Vaping increases risk of heart failure by almost 20%, study finds

People who vape are more at risk of heart failure. (Getty Images)
People who vape are more at risk of heart failure. (Getty Images) (Martina Paraninfi via Getty Images)

In recent years, vaping has been offered as an alternative to smoking cigarettes – but now new research has found that people who vape are neatly 20% more at risk of heart failure than non-vapers.

According to the Office for National Statistics (ONS), around 3.5% of Brits, or 4.5 million people in the UK, regularly vape.

Those who vape are 19% more likely to develop preserved ejection fraction heart failure, which is where the heart muscle becomes too stiff to function properly.

These results were found by scientists at the American College of Cardiology who analysed 175,667 US adults with an average age of 52 for around four years.

Rates of preserved ejection fraction have risen in recent decades, which has led to a heightened focus on determining risk factors for this condition.

“More and more studies are linking e-cigarettes to harmful health effects and finding that it might not be as safe as was previously thought,” Dr Yakubu Bene-Alhasan, lead author of the study and a physician at MedStar Health in Baltimore, Maryland, said.

Close up of unrecognizable woman smoking electronic cigarette with her friend.
Nearly 3.5% of Brits aged 11 to 18 report regularly vaping. (Getty Images) (Ivan Pantic via Getty Images)

“The difference we saw was substantial. It’s worth considering the consequences to your health, especially your heart health.”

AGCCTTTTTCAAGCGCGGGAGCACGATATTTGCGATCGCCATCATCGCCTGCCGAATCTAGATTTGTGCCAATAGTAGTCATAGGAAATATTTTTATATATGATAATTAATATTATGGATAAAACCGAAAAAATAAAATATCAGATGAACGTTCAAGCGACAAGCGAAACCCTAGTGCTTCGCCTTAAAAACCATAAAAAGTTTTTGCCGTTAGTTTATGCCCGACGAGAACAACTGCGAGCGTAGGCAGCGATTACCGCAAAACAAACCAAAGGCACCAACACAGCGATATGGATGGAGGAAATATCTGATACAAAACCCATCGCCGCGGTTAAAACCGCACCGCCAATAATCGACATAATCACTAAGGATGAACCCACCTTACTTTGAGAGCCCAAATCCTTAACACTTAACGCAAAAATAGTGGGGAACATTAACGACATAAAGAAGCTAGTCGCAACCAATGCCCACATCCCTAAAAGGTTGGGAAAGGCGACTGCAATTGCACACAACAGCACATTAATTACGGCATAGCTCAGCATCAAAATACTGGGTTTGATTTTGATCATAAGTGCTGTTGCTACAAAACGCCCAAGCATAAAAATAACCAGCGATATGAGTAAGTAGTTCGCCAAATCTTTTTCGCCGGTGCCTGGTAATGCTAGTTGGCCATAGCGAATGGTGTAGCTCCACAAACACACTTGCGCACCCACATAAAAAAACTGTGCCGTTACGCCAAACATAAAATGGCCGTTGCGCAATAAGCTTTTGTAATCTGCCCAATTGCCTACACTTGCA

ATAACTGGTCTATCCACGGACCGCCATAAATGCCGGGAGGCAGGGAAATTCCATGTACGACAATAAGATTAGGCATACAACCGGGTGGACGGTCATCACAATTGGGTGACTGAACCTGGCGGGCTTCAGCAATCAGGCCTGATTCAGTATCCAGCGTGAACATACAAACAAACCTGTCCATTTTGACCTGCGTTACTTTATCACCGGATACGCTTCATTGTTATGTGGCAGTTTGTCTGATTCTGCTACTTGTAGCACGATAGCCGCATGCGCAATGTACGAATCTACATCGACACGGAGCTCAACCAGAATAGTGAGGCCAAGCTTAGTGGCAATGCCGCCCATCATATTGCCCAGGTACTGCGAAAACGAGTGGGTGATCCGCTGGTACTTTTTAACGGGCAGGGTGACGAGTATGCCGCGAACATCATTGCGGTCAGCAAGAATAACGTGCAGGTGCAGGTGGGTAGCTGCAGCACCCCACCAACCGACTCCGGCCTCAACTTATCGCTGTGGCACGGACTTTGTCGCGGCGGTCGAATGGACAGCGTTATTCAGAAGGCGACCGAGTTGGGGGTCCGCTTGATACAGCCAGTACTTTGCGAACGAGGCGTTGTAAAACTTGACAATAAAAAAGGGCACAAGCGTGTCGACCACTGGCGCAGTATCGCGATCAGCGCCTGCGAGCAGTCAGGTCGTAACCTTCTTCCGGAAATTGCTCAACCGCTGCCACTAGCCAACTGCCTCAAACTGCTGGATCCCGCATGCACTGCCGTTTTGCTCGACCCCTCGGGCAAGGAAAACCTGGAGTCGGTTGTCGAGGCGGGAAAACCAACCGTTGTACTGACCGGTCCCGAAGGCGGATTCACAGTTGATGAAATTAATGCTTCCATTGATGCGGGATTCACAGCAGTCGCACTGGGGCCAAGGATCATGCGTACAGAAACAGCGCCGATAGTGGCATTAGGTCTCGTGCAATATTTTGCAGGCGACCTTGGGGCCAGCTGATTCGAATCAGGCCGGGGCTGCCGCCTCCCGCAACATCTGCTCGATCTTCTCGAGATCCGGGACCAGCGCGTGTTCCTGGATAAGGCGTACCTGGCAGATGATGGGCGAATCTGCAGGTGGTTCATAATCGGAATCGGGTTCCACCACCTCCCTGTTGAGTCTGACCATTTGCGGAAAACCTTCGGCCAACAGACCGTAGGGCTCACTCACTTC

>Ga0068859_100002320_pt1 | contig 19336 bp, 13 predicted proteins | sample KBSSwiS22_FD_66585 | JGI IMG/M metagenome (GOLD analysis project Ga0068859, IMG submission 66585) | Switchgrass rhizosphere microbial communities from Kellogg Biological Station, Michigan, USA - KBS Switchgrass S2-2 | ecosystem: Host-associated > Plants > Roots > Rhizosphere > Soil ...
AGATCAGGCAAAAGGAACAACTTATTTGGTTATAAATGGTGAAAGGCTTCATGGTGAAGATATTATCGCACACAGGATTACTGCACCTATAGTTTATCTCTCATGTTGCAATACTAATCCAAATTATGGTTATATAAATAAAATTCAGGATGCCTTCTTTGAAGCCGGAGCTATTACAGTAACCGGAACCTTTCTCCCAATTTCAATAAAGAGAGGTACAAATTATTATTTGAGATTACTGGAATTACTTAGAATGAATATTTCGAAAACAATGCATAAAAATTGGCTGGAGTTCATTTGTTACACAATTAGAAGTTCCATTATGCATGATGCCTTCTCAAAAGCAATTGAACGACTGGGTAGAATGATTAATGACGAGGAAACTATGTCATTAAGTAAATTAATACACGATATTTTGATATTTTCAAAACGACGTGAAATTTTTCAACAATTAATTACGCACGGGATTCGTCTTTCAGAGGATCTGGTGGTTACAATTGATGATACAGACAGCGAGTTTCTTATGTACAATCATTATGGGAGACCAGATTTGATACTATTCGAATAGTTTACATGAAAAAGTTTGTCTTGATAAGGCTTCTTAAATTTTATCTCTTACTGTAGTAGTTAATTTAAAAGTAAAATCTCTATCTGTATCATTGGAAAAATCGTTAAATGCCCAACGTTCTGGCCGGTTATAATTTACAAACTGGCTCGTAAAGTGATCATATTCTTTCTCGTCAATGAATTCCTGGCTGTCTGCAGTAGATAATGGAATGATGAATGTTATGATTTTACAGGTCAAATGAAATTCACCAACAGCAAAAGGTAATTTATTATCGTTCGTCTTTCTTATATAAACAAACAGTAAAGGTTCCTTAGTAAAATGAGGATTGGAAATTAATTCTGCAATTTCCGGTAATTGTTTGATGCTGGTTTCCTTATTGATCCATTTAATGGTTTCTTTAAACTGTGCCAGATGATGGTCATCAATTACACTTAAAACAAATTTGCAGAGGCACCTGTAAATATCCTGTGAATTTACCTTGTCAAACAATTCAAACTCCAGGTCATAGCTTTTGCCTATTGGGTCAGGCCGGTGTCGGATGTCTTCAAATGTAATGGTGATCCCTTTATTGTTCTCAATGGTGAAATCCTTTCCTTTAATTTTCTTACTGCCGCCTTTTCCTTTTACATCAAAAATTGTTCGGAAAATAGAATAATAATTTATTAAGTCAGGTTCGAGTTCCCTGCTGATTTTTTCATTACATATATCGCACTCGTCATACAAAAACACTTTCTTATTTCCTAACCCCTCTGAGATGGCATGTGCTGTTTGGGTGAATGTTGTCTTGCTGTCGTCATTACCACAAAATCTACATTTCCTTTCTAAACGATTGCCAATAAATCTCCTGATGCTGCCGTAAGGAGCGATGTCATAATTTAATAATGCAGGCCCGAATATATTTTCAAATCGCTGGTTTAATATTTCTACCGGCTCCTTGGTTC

Research published by the House of Commons earlier this year found that 3.5% of British teens aged 11 to 18 report regularly vaping. A separate report from The International Tobacco Control study found that nearly a quarter (24%) of 16 to 19-year-olds reported vaping in 2022.

“I think this research is long overdue, especially considering how much e-cigarettes have gained traction recently,” Dr Bene-Alhasan added.

“We don’t want to wait too long to find out eventually that it might be harmful, and by that time, a lot of harm might already have been done.”

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However, Dr Bene-Alhasan adds that more research needs to be done into the link between vaping and heart failure as, at present, they can only infer a causal relationship between the two rather than conclusively determine.

“With more research, we will get to uncover a lot more about the potential health consequences and improve the information out to the public,” he added.

The scientist also suggested that people do not use e-cigarettes as a tool to quit smoking.

The NHS currently lists vaping as one tool to quit smoking cigarettes and says they are “substantially less harmful”. However, other ways it suggests includes aids like nicotine patches, gum, and nasal spray, or joining a local stop smoking service.

If you’re in England and want to speak to someone about quitting smoking, you can call the free Smokefree National Helpline on 0300 123 1044.

Additional reporting by SWNS.

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